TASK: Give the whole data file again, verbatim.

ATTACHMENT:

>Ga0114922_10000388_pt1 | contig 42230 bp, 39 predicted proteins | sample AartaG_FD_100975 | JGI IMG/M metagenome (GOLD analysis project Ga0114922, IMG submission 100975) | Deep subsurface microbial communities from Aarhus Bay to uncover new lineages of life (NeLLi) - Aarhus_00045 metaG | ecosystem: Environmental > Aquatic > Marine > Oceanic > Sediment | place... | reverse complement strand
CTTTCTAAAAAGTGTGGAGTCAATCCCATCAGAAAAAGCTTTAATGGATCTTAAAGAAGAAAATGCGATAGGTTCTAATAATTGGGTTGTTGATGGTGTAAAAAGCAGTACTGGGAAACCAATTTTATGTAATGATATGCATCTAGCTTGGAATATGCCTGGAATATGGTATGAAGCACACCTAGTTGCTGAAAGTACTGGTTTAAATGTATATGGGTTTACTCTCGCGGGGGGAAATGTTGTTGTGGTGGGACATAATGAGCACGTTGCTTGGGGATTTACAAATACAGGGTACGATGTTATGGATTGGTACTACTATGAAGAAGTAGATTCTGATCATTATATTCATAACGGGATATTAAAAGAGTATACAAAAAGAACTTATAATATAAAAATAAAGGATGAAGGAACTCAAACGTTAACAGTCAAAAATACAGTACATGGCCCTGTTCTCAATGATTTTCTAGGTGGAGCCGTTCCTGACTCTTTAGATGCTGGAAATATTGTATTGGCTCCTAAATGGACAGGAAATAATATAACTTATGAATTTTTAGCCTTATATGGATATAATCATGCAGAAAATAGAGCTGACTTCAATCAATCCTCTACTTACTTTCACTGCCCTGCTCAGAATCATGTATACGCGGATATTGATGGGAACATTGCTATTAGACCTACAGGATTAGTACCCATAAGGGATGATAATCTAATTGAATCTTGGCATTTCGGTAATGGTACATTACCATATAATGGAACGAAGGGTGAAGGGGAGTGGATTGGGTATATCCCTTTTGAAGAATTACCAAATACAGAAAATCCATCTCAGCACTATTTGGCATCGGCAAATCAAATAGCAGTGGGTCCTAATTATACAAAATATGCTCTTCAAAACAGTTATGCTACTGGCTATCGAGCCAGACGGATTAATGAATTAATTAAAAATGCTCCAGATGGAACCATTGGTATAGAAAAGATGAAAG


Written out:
>Ga0114922_10000388_pt1 | contig 42230 bp, 39 predicted proteins | sample AartaG_FD_100975 | JGI IMG/M metagenome (GOLD analysis project Ga0114922, IMG submission 100975) | Deep subsurface microbial communities from Aarhus Bay to uncover new lineages of life (NeLLi) - Aarhus_00045 metaG | ecosystem: Environmental > Aquatic > Marine > Oceanic > Sediment | place... | reverse complement strand
CTTTCTAAAAAGTGTGGAGTCAATCCCATCAGAAAAAGCTTTAATGGATCTTAAAGAAGAAAATGCGATAGGTTCTAATAATTGGGTTGTTGATGGTGTAAAAAGCAGTACTGGGAAACCAATTTTATGTAATGATATGCATCTAGCTTGGAATATGCCTGGAATATGGTATGAAGCACACCTAGTTGCTGAAAGTACTGGTTTAAATGTATATGGGTTTACTCTCGCGGGGGGAAATGTTGTTGTGGTGGGACATAATGAGCACGTTGCTTGGGGATTTACAAATACAGGGTACGATGTTATGGATTGGTACTACTATGAAGAAGTAGATTCTGATCATTATATTCATAACGGGATATTAAAAGAGTATACAAAAAGAACTTATAATATAAAAATAAAGGATGAAGGAACTCAAACGTTAACAGTCAAAAATACAGTACATGGCCCTGTTCTCAATGATTTTCTAGGTGGAGCCGTTCCTGACTCTTTAGATGCTGGAAATATTGTATTGGCTCCTAAATGGACAGGAAATAATATAACTTATGAATTTTTAGCCTTATATGGATATAATCATGCAGAAAATAGAGCTGACTTCAATCAATCCTCTACTTACTTTCACTGCCCTGCTCAGAATCATGTATACGCGGATATTGATGGGAACATTGCTATTAGACCTACAGGATTAGTACCCATAAGGGATGATAATCTAATTGAATCTTGGCATTTCGGTAATGGTACATTACCATATAATGGAACGAAGGGTGAAGGGGAGTGGATTGGGTATATCCCTTTTGAAGAATTACCAAATACAGAAAATCCATCTCAGCACTATTTGGCATCGGCAAATCAAATAGCAGTGGGTCCTAATTATACAAAATATGCTCTTCAAAACAGTTATGCTACTGGCTATCGAGCCAGACGGATTAATGAATTAATTAAAAATGCTCCAGATGGAACCATTGGTATAGAAAAGATGAAAG